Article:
- are a Cuban or Haitian entrant as defined in the Refugee Education and Assistance Act of 1980; or
- are certified by the Office of Refugee Resettlement as a victim of severe forms of human trafficking and are in possession of a valid “T” non-immigrant visa; or
- your deportation has been withheld under Sections 241 (b)(3) or 243 (h) of the
Immigration and Nationality Act; or
- you are under age 18; or
- you are age 70 or older; or,
- you have an application for naturalization pending with the U.S. Citizenship and Immigration Services, or are awaiting to take the oath of citizenship.
In addition, if you are not awaiting naturalization proceedings or are under age 18, you must sign a declaration indicating that you have made a good faith effort to pursue U.S. citizenship. You also must meet all other applicable SSI eligibility requirements, including income and resource limitations.
Certain categories of noncitizens in the U.S. may be eligible for SSI and are not subject to the rules above. These categories include:
- American Indians who were born in Canada and are at least 50 percent American Indian blood; or
- Noncitizen members of a Federally recognized Indian tribe.
You may be eligible for SSI under certain circumstances if the Department of Health and Human Services determines that you meet the requirements of the Trafficking Victims Protection Act of 2000.
If you apply for SSI, you must prove your noncitizen status. Noncitizens who have served in the U.S. armed forces may also need to show us proof of military service. These are examples of things you may need to show us:
As proof of your non-citizenship status—a current Form I-94, or I-551 from DHS or an order from an immigration judge withholding deportation or granting asylum.; and/or
As proof of your military service—U.S. military discharge papers (DD Form 214) showing an honorable discharge not on account of your status as a noncitizen.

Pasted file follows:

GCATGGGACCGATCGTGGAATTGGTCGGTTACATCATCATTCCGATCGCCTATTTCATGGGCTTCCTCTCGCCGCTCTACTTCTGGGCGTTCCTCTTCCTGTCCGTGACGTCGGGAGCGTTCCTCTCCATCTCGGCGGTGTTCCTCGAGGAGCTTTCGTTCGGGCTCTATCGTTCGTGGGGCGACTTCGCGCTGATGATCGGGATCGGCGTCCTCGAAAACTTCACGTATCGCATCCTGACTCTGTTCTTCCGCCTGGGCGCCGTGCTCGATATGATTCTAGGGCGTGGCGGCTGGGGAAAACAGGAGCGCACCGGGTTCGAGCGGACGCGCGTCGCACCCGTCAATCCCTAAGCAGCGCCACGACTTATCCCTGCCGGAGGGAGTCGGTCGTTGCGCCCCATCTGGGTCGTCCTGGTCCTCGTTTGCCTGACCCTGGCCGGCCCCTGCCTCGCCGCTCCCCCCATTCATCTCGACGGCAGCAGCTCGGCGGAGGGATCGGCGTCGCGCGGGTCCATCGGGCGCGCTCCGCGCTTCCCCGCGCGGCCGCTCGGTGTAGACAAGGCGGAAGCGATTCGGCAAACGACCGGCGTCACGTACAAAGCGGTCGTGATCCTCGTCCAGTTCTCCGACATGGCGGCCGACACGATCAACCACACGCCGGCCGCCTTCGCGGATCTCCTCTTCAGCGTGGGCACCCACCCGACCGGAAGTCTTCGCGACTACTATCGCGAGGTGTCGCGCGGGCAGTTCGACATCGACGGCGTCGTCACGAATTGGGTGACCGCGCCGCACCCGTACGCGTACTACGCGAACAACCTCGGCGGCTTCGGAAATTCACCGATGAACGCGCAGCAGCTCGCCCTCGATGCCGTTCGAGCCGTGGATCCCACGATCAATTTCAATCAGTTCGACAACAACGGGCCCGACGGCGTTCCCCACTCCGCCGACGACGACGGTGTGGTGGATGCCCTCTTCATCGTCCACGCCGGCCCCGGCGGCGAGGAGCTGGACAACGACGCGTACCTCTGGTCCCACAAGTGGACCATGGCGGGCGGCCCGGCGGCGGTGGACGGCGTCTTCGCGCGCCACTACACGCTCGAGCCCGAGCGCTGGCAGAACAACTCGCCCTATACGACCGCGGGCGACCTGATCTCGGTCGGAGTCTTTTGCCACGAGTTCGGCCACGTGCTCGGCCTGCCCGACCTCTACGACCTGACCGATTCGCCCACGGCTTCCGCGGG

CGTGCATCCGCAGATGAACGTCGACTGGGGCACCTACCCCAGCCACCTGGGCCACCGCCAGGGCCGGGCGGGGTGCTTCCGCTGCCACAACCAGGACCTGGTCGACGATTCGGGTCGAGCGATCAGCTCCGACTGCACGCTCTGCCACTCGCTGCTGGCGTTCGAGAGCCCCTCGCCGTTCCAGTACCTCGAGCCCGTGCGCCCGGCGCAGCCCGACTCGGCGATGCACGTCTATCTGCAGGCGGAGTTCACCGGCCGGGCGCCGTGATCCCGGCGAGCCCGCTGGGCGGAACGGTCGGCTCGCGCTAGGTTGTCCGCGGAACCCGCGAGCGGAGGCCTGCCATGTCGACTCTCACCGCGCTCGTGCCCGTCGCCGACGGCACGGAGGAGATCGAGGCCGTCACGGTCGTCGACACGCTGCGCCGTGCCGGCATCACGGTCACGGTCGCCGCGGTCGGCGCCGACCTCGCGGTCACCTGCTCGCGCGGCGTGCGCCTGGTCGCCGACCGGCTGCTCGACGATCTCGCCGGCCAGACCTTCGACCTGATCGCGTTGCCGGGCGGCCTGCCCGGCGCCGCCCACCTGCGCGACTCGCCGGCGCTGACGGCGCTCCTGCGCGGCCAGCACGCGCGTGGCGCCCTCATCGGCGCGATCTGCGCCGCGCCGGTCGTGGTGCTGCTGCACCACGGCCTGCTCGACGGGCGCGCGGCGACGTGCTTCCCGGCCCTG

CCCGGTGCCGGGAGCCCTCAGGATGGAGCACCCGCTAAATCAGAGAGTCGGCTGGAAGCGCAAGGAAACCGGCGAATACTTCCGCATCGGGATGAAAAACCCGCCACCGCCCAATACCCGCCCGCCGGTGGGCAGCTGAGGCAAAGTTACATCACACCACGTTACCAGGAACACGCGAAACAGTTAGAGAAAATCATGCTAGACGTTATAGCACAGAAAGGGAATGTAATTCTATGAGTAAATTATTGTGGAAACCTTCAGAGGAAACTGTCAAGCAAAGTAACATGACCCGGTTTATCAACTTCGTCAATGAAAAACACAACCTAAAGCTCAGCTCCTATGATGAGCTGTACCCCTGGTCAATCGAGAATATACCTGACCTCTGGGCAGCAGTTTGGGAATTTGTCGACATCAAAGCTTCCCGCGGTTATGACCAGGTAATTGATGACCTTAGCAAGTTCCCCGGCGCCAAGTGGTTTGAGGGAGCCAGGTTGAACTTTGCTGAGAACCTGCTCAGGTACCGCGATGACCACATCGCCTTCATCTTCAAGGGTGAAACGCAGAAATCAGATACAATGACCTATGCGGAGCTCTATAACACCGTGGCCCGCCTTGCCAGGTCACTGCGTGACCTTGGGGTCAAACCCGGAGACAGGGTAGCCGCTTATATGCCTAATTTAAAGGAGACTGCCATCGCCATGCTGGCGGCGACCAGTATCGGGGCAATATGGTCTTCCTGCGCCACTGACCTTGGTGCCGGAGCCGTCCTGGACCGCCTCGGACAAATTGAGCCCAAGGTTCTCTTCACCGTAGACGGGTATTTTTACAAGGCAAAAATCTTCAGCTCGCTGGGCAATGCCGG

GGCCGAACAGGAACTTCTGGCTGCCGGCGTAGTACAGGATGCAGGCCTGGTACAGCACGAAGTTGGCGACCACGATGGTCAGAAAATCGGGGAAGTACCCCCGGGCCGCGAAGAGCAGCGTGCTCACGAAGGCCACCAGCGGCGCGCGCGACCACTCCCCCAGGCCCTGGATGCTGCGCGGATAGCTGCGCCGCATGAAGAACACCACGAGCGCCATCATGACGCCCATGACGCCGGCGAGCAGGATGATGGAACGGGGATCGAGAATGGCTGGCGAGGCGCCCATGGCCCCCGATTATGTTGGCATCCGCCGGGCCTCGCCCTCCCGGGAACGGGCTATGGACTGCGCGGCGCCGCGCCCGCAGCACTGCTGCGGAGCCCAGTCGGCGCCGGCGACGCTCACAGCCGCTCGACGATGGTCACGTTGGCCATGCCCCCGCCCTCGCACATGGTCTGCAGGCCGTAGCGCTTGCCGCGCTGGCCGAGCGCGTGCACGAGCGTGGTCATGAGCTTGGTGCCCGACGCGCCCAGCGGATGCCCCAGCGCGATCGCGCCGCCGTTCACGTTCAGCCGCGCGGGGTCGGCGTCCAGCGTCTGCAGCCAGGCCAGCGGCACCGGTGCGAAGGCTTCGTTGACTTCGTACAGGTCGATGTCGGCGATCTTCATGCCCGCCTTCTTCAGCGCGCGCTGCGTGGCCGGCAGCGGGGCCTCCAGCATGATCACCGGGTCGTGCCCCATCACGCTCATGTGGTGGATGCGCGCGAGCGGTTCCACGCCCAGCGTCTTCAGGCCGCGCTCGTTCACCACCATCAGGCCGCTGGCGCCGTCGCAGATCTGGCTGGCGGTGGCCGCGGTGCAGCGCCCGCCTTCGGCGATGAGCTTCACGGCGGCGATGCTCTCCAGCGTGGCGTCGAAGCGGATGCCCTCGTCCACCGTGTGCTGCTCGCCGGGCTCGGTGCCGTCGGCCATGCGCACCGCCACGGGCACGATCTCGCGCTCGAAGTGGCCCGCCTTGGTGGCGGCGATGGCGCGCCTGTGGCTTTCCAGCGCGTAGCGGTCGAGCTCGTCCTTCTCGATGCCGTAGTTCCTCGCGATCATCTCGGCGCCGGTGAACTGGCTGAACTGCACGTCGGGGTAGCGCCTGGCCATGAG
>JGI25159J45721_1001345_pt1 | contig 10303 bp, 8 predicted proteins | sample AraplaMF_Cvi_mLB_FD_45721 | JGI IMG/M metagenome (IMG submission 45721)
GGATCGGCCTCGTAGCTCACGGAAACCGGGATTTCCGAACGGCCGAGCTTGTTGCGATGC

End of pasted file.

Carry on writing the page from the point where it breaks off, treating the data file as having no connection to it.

Your local Social Security office can tell you what other types of evidence you can submit to prove your noncitizen status.
If you are getting Medicaid based on your SSI, your Medicaid should continue as long as you are eligible for SSI.
If your SSI benefits stop because you are not an eligible noncitizen, you can apply again. Contact us right away if you become a U.S. citizen, your immigration status changes and you think you qualify, or have 40 quarters of work. You will need to bring us your naturalization certificate or other documents that show your immigration status.
When you entered the U.S., you may have had someone sign an agreement to provide support for you. This agreement is called an affidavit of support, and the person who signed it is called your sponsor. In general, we count your sponsor's and his or her spouse's income and resources as your income and resources from the time you came to the U.S. Your local Social Security office can give you more information about these rules and what they mean to you.
If you are a lawfully admitted noncitizen with permission to work in the U.S., you may need a Social Security number. Ask for our publication, Social Security Numbers for Noncitizens (Publication No. 05-10096).
You can get more information about becoming a citizen
by writing or visiting a local DHS office or calling